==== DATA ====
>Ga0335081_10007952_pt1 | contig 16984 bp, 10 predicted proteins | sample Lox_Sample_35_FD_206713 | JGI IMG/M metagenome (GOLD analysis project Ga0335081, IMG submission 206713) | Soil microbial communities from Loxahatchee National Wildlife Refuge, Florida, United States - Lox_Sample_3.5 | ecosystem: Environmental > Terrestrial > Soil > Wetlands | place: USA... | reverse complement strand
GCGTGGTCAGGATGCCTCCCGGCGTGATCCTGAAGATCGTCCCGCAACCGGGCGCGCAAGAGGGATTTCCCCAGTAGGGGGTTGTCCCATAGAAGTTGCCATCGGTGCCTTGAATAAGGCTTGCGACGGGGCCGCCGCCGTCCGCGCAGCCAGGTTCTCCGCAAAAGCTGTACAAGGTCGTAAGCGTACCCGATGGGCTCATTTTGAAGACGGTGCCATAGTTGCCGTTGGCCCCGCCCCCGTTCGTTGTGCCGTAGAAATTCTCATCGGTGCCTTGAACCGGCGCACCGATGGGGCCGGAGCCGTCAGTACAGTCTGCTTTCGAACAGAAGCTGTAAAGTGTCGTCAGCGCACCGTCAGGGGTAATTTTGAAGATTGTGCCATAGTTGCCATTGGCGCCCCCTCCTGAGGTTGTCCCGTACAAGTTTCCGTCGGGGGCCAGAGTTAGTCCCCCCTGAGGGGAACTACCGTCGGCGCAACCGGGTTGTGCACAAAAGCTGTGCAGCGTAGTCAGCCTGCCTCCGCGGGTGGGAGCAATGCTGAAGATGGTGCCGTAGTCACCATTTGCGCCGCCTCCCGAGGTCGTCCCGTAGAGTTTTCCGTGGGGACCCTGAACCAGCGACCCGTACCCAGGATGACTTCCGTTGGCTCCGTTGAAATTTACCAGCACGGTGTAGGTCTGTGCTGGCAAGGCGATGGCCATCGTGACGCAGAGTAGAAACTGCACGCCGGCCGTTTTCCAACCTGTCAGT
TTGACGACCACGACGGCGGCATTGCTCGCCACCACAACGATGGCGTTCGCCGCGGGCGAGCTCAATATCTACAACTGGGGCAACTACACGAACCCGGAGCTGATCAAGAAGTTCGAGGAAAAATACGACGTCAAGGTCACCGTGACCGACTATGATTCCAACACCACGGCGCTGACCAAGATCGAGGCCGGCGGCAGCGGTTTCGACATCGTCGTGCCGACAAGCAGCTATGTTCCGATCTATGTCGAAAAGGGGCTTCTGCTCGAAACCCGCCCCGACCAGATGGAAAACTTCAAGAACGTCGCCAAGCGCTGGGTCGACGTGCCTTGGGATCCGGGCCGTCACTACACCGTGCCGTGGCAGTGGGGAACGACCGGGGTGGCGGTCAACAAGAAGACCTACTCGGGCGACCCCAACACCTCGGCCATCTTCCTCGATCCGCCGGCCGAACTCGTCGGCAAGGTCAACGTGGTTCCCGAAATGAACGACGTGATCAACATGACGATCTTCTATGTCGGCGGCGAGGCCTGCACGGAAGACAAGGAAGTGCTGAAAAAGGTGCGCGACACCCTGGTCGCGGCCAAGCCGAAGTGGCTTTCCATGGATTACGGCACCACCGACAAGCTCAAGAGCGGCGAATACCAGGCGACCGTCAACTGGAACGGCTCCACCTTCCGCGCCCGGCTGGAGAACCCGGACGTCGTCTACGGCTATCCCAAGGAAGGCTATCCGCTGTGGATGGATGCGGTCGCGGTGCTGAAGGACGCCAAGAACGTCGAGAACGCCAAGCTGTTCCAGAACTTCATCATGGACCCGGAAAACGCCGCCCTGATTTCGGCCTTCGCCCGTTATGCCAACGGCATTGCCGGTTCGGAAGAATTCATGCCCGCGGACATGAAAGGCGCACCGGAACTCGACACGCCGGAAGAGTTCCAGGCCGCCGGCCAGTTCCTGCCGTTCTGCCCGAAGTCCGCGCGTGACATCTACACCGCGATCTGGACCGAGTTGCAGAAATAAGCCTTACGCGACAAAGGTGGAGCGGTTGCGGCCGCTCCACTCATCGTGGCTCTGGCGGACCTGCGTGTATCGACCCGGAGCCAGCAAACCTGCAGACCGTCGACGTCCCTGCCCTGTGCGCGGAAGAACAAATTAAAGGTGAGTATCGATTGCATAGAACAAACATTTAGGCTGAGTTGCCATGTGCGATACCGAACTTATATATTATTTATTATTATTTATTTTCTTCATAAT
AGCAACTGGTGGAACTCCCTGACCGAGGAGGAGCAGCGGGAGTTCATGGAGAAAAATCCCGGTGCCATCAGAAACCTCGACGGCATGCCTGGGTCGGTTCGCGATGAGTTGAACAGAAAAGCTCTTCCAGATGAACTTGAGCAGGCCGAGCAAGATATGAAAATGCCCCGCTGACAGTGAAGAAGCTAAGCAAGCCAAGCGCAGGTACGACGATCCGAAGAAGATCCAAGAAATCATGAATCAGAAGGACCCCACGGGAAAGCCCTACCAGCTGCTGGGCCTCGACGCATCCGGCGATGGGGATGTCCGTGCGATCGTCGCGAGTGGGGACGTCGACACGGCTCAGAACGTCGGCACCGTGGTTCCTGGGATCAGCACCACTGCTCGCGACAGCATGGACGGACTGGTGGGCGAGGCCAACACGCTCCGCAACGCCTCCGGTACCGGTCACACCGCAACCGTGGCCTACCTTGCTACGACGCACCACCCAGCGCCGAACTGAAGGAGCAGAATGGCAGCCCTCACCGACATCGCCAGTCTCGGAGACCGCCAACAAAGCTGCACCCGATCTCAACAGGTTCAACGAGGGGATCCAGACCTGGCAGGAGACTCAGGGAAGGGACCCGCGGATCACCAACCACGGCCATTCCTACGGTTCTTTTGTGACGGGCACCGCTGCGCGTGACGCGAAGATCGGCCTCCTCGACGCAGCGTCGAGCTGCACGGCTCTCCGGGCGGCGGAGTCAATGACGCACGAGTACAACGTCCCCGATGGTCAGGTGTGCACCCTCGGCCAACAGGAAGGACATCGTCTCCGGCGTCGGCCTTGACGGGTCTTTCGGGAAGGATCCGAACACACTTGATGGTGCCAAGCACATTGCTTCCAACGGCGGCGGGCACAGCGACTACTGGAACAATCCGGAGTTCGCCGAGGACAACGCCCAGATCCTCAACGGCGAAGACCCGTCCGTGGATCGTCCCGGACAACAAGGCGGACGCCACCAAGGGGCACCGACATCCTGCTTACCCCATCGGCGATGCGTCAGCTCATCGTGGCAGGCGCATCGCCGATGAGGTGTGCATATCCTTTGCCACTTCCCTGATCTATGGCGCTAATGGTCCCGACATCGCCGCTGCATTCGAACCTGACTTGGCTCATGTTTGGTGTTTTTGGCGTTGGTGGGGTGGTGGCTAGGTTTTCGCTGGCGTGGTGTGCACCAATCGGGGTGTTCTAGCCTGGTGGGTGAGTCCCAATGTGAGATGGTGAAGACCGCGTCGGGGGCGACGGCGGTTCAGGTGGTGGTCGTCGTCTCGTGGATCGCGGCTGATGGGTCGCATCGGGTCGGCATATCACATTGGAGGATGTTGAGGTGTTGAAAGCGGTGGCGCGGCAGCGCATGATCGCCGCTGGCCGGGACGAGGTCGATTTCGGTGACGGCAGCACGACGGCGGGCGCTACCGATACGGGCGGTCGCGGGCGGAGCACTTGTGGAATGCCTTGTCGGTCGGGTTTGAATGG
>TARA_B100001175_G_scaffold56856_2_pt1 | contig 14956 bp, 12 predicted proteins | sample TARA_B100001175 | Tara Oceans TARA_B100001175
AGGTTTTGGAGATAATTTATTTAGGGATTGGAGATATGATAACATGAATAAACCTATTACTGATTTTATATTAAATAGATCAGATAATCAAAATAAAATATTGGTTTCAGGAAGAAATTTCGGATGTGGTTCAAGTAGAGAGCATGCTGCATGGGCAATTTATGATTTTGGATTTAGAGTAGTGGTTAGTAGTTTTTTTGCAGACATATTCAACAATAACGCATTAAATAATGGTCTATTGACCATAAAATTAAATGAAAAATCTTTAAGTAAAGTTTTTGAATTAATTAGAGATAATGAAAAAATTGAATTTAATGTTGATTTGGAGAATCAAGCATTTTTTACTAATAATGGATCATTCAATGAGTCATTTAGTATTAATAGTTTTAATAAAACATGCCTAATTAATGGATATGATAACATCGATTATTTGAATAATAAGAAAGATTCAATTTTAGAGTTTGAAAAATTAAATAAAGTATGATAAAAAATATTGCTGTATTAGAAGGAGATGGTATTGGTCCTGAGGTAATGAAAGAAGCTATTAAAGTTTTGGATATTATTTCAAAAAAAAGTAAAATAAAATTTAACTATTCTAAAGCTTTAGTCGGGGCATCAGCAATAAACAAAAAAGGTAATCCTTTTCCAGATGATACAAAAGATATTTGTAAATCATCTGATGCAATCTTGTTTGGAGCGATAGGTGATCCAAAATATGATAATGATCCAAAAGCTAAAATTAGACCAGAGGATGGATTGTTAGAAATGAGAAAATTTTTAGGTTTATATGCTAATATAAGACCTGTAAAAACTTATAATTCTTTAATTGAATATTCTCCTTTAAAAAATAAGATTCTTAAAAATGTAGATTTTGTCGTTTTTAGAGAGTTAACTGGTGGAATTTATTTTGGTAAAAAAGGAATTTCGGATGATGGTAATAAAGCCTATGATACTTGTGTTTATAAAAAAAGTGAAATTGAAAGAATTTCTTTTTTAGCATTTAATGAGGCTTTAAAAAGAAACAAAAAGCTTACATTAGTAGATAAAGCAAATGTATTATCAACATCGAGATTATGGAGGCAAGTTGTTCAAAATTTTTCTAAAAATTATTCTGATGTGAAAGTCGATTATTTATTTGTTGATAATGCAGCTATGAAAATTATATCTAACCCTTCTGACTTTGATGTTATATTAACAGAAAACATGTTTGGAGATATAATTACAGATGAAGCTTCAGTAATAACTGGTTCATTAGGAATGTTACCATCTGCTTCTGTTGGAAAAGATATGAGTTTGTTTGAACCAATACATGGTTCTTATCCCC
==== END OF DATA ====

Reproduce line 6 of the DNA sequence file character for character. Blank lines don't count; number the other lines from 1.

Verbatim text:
AGGTTTTGGAGATAATTTATTTAGGGATTGGAGATATGATAACATGAATAAACCTATTACTGATTTTATATTAAATAGATCAGATAATCAAAATAAAATATTGGTTTCAGGAAGAAATTTCGGATGTGGTTCAAGTAGAGAGCATGCTGCATGGGCAATTTATGATTTTGGATTTAGAGTAGTGGTTAGTAGTTTTTTTGCAGACATATTCAACAATAACGCATTAAATAATGGTCTATTGACCATAAAATTAAATGAAAAATCTTTAAGTAAAGTTTTTGAATTAATTAGAGATAATGAAAAAATTGAATTTAATGTTGATTTGGAGAATCAAGCATTTTTTACTAATAATGGATCATTCAATGAGTCATTTAGTATTAATAGTTTTAATAAAACATGCCTAATTAATGGATATGATAACATCGATTATTTGAATAATAAGAAAGATTCAATTTTAGAGTTTGAAAAATTAAATAAAGTATGATAAAAAATATTGCTGTATTAGAAGGAGATGGTATTGGTCCTGAGGTAATGAAAGAAGCTATTAAAGTTTTGGATATTATTTCAAAAAAAAGTAAAATAAAATTTAACTATTCTAAAGCTTTAGTCGGGGCATCAGCAATAAACAAAAAAGGTAATCCTTTTCCAGATGATACAAAAGATATTTGTAAATCATCTGATGCAATCTTGTTTGGAGCGATAGGTGATCCAAAATATGATAATGATCCAAAAGCTAAAATTAGACCAGAGGATGGATTGTTAGAAATGAGAAAATTTTTAGGTTTATATGCTAATATAAGACCTGTAAAAACTTATAATTCTTTAATTGAATATTCTCCTTTAAAAAATAAGATTCTTAAAAATGTAGATTTTGTCGTTTTTAGAGAGTTAACTGGTGGAATTTATTTTGGTAAAAAAGGAATTTCGGATGATGGTAATAAAGCCTATGATACTTGTGTTTATAAAAAAAGTGAAATTGAAAGAATTTCTTTTTTAGCATTTAATGAGGCTTTAAAAAGAAACAAAAAGCTTACATTAGTAGATAAAGCAAATGTATTATCAACATCGAGATTATGGAGGCAAGTTGTTCAAAATTTTTCTAAAAATTATTCTGATGTGAAAGTCGATTATTTATTTGTTGATAATGCAGCTATGAAAATTATATCTAACCCTTCTGACTTTGATGTTATATTAACAGAAAACATGTTTGGAGATATAATTACAGATGAAGCTTCAGTAATAACTGGTTCATTAGGAATGTTACCATCTGCTTCTGTTGGAAAAGATATGAGTTTGTTTGAACCAATACATGGTTCTTATCCCC